In embodiments, the first electrical connector 225 and second electrical connector 230 each comprise an array of plural electrical connectors, such as, for example, male and female connectors to which wires may be attached. Such connectors are known in the art and do not require further description here. In this manner, various electrical cables may be connected between a computer cluster (not shown) and the second electrical connector 230, and between the first electrical connector 225 and the display and optical image system 1. Accordingly, electrical power and/or signals may be provided to the display and optical image system 1.

For example, in implementations, a cable assembly originating at a display image computer cluster enters the belt pack assembly 8 and is connected to a circuit board therein. The cable assembly then exits the belt pack assembly 8 and continues up the backside of the user, entering the flexible connector boot assembly 7. From the flexible connector boot assembly 7, the cable assembly splits into two bundles of cable channels 10 and continues through both sides of the open concave rear head support 6 and passes under the rear pivot shaft 55. The bundles continue across the base member 5, along both sides of the gear set 69 and below the adjustment handle 11. The bundles pass underneath the front pivot shaft 60 and continue down the front angle member 4. The bundles pass below the split pivot shaft 65 and continue down through the vertical member 3, before reaching the display and optical image system 1.

In embodiments, the belt pack assembly 8, as depicted in FIGS. 13A through 13G, includes a rugged two-sided enclosure 300 with access windows 305 for viewing typical LED indicator lights 310 on electronic printed circuit boards 315, and two continuous gaskets 320 around the outside edges for both seal protection from undesirable elements and short distance drops. In implementations, both the incoming and exiting cable harnesses 325, 327 for the two internal electronic printed circuit boards are securely mounted to a center plate 330 via multiple recessed cable clamps 335 located on either side of the center plate 330 at entry, exit, and center locations within the enclosure 300. This constitutes an internal bi-directional strain relief system that, combined with the mounting of the two electronic printed circuit boards 315 via standoffs to the center mounting plate 330, ensures that the cable assembly and the two internal electronic printed circuit boards 315 are secure during normal HMD operations. An adjustable belt-clip may be added onto the rear of the enclosure for improved user friendliness as well.

In this manner, a cable assembly may be connected between a computer and the belt pack 8, between the belt pack 8 and the flexible connector boot assembly 7, and between the flexible connector boot assembly 7 and the display and optical image system 1. Accordingly power and/or image signals, as are known in the art, may be provided to from the computer to the display and optical image system 1.

In embodiments, control electronics that control what images are displayed to the user via the display and optical image system 1 may be contained in the belt pack 8 and/or a computer cluster. Such electronics are known in the art, and any suitable system of control electronics may be used with the invention.

Embodiments of the inventive Head Mounted Display (HMD) offer the virtual reality industry a new extremely lightweight option that incorporates multiple mechanical and optical adjustments providing future generation technologies a user friendly alternative.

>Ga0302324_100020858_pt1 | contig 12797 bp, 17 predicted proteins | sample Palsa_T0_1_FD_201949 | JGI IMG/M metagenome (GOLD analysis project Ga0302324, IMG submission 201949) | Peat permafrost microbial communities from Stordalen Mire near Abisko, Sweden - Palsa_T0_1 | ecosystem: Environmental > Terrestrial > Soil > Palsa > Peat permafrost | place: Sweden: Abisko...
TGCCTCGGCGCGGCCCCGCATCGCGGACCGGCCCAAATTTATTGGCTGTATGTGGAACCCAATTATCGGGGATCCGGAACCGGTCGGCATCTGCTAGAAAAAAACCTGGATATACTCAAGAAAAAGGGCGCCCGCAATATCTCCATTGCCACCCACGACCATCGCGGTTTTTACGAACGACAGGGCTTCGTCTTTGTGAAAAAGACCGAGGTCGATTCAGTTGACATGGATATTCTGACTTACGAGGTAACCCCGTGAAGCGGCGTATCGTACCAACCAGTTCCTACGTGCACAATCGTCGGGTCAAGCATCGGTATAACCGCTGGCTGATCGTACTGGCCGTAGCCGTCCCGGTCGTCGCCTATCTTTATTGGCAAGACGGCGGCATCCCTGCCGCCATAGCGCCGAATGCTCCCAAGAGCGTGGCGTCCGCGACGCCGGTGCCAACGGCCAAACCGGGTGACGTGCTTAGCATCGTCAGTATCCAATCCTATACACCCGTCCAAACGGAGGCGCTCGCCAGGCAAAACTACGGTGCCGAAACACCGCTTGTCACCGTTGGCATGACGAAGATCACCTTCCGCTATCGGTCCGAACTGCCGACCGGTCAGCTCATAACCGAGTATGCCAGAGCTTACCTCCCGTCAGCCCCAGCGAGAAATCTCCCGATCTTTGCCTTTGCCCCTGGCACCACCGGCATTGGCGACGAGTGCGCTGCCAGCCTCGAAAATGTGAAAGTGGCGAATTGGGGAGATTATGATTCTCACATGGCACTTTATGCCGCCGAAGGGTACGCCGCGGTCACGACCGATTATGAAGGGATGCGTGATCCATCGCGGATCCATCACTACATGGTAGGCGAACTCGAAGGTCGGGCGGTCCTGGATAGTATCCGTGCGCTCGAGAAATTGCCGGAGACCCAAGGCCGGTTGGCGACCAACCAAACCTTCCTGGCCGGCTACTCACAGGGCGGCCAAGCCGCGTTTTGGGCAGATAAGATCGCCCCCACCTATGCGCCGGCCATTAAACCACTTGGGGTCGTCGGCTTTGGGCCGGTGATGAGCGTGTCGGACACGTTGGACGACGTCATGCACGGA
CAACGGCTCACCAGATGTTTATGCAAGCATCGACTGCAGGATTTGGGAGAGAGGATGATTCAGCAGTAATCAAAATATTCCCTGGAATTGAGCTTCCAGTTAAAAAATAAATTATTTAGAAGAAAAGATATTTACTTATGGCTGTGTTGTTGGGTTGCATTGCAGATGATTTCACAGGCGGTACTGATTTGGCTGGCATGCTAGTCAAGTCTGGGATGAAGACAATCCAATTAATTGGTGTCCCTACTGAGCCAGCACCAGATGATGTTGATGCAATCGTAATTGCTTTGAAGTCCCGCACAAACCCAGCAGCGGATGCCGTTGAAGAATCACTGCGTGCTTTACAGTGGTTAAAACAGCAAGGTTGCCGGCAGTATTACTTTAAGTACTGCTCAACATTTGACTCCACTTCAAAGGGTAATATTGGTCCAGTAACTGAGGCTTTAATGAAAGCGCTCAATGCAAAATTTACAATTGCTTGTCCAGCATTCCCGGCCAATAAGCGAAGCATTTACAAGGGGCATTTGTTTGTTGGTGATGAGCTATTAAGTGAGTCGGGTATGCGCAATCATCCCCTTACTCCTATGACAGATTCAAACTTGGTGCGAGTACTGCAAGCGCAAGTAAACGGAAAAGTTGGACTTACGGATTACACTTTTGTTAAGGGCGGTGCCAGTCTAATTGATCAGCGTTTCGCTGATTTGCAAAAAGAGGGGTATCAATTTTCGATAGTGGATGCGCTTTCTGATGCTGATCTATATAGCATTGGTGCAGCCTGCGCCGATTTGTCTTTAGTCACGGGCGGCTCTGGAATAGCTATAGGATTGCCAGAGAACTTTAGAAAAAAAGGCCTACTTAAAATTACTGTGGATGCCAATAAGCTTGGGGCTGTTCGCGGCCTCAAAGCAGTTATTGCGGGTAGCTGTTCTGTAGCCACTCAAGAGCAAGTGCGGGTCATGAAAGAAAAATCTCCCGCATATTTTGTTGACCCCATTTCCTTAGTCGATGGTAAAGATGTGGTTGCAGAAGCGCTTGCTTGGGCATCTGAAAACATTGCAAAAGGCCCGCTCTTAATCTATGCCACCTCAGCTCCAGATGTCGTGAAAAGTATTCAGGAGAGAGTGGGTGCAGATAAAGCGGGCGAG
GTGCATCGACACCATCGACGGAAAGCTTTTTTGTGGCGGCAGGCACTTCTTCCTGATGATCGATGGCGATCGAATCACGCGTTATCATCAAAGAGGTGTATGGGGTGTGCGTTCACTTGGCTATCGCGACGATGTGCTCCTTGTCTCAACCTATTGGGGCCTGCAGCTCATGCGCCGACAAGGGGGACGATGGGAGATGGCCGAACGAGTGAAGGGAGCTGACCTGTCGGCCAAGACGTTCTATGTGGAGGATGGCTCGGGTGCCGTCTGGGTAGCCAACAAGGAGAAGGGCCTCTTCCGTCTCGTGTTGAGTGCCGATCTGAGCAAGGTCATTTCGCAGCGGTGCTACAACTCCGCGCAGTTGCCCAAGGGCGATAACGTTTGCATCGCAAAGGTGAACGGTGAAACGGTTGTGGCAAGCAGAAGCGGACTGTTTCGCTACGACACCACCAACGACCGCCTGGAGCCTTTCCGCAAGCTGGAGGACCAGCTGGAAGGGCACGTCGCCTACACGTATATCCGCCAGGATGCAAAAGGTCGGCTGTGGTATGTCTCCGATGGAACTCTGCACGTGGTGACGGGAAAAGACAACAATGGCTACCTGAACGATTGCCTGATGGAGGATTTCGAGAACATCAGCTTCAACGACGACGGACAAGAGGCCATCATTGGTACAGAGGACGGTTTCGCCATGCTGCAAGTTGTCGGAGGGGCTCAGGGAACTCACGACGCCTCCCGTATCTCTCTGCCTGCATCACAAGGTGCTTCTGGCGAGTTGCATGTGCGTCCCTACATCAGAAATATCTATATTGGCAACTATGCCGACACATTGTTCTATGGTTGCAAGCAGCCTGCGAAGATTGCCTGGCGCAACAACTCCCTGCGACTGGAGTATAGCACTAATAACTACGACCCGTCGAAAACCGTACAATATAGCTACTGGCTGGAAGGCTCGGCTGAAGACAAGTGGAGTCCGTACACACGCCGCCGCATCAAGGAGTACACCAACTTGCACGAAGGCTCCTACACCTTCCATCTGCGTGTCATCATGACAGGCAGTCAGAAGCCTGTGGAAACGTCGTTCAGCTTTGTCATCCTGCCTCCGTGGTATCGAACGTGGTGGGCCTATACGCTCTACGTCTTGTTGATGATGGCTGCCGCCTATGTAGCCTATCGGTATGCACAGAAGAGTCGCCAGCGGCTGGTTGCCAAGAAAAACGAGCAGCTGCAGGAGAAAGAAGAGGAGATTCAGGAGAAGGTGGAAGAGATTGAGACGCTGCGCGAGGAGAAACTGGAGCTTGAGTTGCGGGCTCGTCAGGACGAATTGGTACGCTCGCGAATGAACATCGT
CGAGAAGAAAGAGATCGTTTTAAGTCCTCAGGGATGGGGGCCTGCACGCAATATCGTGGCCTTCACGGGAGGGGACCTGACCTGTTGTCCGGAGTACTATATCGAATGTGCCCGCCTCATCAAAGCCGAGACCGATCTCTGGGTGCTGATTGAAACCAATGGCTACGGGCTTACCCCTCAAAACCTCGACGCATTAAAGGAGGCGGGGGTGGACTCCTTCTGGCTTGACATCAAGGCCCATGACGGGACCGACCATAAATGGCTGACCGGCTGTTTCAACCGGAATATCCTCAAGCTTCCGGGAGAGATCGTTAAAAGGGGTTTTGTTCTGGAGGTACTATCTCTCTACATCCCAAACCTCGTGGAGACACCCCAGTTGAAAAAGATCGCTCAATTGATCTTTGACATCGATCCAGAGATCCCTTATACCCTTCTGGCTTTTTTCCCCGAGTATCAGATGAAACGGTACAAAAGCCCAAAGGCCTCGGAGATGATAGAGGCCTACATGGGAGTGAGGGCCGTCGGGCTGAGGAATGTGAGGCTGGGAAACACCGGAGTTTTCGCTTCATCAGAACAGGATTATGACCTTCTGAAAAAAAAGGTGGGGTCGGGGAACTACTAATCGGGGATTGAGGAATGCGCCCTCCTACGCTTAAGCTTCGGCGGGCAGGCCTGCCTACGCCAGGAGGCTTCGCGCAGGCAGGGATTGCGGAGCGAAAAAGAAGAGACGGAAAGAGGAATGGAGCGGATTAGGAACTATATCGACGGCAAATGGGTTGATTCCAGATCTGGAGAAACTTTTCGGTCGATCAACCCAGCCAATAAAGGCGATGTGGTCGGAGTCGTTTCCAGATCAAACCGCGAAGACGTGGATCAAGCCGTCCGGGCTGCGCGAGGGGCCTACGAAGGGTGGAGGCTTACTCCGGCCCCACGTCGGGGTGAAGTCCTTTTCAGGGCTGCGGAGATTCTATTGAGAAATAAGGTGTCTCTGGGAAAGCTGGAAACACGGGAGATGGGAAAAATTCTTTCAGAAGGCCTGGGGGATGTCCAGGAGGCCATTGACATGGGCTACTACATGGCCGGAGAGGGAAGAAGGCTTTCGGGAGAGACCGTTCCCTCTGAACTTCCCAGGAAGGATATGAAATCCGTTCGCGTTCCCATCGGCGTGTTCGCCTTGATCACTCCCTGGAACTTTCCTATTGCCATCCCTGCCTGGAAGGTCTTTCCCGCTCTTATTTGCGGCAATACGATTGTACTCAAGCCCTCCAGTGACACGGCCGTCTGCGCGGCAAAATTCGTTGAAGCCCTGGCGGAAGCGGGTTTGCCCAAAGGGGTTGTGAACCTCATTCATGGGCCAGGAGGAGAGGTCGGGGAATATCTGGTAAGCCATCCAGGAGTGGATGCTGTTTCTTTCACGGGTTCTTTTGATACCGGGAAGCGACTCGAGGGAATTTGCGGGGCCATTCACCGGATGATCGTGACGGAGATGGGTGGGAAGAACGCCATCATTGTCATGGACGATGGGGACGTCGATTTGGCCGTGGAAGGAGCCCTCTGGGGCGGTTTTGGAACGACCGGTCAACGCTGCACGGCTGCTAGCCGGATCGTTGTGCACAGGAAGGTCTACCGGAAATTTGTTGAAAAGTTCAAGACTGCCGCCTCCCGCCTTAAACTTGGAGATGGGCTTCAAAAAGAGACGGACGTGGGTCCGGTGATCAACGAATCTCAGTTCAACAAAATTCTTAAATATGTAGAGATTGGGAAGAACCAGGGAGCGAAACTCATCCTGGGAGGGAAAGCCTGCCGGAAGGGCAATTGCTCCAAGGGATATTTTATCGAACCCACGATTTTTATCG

The following are exemplary features of the invention. These exemplary design features should not be considered limiting to the invention, and one of ordinary skill in the art should realize that other features, such as those described above, may also make up part of the invention. For example, implementations of the inventive HMD may be constructed with a lightweight plastic/aluminum construction, resulting in a weight of approximately two pounds. Additionally, the front-to-back, over-the-head, jointed design configuration provides improved centerline balance and hair management. Also, the simple, one-hand, tactile control of the five mechanical and optical adjustments (i.e., overall head size, ninety degree flip-up, interpupillary distance, vertex, and vertical) provides ease of use.

Moreover, embodiments of the invention provide protected and flexible cable management throughout the HMD, comfortable covered quick recovery foam, and durable external covers that allow for simple repair, modifications, and/or removal. Additionally, implementations of the inventive HMD may include audio headphone options, either separate from the HMD or internally incorporated therewith.

Embodiments of the invention include a flexible connector boot assembly, which provides user comfort and cable management. Additionally, a compact belt pack assembly may be used with the HMD. Such a belt pack assembly may include any combination of: a rugged electronics housing, cable dual strain relief system, LED status indicator windows, protective sealing gaskets, and an adjustable belt clip-on.

It is noted that the foregoing examples have been provided merely for the purpose of explanation and are in no way to be construed as limiting of the present invention. While the present invention has been described with reference to an exemplary embodiment, it is understood that the words which have been used herein are words of description and illustration, rather than words of limitation. Changes may be made, within the purview of the appended claims, as presently stated and as amended, without departing from the scope and spirit of the present invention in its aspects. Although the present invention has been described herein with reference to particular means, materials and embodiments, the present invention is not intended to be limited to the particulars disclosed herein; rather, the present invention extends to all functionally equivalent structures, methods and uses, such as are within the scope of the appended claims.